Daily Israel Report

Shas Attacks Government over ‘Poverty Storm’

Shas party head Aryeh Deri warns of ‘poverty storm’ as data shows 1.7 million under poverty line, including 23% of elderly.
By Maayana Miskin
First Publish: 12/17/2013, 4:13 PM

Man sleeps on sidewalk in Jerusalem
Man sleeps on sidewalk in Jerusalem
Israel news photo: Flash 90

MK Aryeh Deri, head of the Shas party, slammed the government Tuesday following the publication of the 2012 poverty report, which showed that over 1,700,000 people in Israel are living under the poverty line.

“The government failed when it came to the snow storm, and now it is failing regarding the poverty storm,” Deri said.

“It’s not fun or pleasant to talk about poverty, hunger and crisis, but these are the terrifying real figures,” he continued. “Half of the parents getting support report that their children have gone without food for an entire day because there wasn’t enough, 29% of children in families getting support drop out of school, and 5% are forced to beg.”

Deri added that he expects no better from the 2013 poverty report. “The government that didn’t succeed in preparing for the snow definitely won’t succeed here… In this case, they won’t be able to say it was a historic storm and there was no way to be ready for it.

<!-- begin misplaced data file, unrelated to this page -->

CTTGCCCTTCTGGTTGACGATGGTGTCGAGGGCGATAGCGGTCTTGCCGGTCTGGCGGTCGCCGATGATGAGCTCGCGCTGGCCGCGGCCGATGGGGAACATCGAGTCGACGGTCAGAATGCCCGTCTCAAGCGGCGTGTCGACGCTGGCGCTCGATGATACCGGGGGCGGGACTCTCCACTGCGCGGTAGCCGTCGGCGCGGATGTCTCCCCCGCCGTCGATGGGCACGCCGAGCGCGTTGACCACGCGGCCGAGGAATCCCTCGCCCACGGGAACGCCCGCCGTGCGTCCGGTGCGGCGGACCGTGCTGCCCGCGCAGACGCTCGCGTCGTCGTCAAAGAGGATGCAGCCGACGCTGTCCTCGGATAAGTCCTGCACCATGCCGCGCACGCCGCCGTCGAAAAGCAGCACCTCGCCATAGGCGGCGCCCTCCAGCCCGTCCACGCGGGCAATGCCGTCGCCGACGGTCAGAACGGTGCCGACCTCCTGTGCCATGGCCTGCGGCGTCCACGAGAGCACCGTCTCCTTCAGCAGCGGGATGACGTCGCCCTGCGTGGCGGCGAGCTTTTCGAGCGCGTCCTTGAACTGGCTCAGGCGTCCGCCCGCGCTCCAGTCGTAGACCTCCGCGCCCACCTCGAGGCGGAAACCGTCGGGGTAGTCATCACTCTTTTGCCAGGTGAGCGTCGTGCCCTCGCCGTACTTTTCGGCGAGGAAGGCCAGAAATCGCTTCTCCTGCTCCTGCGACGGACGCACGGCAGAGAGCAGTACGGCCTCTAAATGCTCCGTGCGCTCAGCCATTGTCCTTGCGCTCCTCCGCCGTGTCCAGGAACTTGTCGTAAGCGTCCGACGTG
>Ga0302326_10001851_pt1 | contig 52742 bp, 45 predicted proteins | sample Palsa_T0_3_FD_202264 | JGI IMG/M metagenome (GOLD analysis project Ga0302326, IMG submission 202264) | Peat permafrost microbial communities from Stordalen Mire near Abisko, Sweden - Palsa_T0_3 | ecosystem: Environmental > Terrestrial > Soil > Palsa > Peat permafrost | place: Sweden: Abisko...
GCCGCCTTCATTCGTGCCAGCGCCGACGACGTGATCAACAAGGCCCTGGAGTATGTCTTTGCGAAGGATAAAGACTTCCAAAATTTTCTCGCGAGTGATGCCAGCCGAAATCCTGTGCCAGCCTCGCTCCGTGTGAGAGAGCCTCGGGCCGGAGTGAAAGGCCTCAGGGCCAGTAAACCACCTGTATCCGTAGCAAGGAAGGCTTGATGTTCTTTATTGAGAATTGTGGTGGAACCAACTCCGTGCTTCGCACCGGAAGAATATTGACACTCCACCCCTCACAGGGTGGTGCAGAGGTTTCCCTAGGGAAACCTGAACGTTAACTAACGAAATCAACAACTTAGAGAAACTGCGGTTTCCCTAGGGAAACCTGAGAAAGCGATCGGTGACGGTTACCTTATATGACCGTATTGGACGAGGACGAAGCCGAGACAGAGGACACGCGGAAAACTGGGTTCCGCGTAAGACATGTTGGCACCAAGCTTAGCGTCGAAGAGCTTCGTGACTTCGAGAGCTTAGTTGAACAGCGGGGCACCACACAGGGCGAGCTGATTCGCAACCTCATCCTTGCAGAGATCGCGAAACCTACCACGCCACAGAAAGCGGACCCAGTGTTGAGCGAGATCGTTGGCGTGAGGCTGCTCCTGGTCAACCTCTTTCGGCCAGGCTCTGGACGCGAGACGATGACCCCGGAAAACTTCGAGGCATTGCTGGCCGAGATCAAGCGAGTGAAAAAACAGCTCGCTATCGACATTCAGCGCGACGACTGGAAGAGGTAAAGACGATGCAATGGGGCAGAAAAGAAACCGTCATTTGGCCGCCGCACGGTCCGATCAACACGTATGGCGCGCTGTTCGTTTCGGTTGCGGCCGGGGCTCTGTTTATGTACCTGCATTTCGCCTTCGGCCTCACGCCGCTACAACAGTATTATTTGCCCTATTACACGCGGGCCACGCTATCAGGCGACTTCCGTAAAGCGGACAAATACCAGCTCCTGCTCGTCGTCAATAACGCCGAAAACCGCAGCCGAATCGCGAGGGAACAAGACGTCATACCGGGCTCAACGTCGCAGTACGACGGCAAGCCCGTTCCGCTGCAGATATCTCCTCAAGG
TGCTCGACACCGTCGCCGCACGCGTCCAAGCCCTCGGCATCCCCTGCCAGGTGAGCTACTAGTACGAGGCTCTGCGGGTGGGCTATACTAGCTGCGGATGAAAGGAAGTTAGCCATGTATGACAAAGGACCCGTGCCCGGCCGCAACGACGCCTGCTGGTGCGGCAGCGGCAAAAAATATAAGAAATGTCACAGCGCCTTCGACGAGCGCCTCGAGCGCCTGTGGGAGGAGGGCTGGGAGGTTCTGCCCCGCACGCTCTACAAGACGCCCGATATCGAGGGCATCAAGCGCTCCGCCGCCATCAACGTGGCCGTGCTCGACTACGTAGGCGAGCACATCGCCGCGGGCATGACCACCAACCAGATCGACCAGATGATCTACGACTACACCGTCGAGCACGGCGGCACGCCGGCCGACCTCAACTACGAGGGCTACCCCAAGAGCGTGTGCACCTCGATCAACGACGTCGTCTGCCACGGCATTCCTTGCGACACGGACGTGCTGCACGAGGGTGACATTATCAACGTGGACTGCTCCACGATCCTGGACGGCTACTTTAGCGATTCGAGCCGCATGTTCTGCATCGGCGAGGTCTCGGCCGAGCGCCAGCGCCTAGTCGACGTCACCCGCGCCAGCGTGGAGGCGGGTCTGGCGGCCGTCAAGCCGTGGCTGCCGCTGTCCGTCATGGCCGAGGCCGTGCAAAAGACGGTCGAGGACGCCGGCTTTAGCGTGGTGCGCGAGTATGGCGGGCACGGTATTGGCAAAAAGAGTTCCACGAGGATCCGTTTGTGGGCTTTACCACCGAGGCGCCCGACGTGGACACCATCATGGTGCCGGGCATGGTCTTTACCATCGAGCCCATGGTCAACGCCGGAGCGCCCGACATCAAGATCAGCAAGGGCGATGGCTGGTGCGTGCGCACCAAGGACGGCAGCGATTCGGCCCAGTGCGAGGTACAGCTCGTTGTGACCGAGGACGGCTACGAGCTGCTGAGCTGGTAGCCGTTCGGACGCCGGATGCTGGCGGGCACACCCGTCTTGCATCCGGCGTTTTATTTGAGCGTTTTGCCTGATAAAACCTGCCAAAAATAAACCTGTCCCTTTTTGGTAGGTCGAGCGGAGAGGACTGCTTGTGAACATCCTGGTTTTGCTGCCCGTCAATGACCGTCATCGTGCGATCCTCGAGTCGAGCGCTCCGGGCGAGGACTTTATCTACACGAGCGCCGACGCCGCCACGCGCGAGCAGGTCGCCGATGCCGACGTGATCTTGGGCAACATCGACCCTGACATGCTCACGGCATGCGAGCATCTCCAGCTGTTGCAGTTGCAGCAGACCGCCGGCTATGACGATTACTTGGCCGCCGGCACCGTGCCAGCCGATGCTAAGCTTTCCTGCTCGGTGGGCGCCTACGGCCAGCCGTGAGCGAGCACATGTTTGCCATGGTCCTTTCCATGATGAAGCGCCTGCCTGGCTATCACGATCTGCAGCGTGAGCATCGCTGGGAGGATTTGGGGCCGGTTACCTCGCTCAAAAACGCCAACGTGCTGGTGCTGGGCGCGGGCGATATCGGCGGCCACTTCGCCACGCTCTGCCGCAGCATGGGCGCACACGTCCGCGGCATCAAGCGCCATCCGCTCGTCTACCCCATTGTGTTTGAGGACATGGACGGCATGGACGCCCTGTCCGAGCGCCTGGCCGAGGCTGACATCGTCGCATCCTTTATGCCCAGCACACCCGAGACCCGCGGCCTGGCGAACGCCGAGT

“During voting on the budget we cried out in warning,” he concluded.

The 2012 report shows that the overall number of people living in poverty in Israel dropped by one-half of a percent, but that 440,000 homes remain under the poverty line. Poverty increased by 3% among the elderly, reaching a rate of 23%. More than 180,000 elderly Israelis are living under the poverty line.

Over 45% of those living in poverty in 2012 were children. A total of 817,200 children were living under the poverty line during the year.

The poverty line in Israel is defined as half of the median disposable income weighted by household size. Some have criticized the measurement, noting that it fails to take savings or debt into account, and fails to distinguish between temporary income shortage and long-term poverty.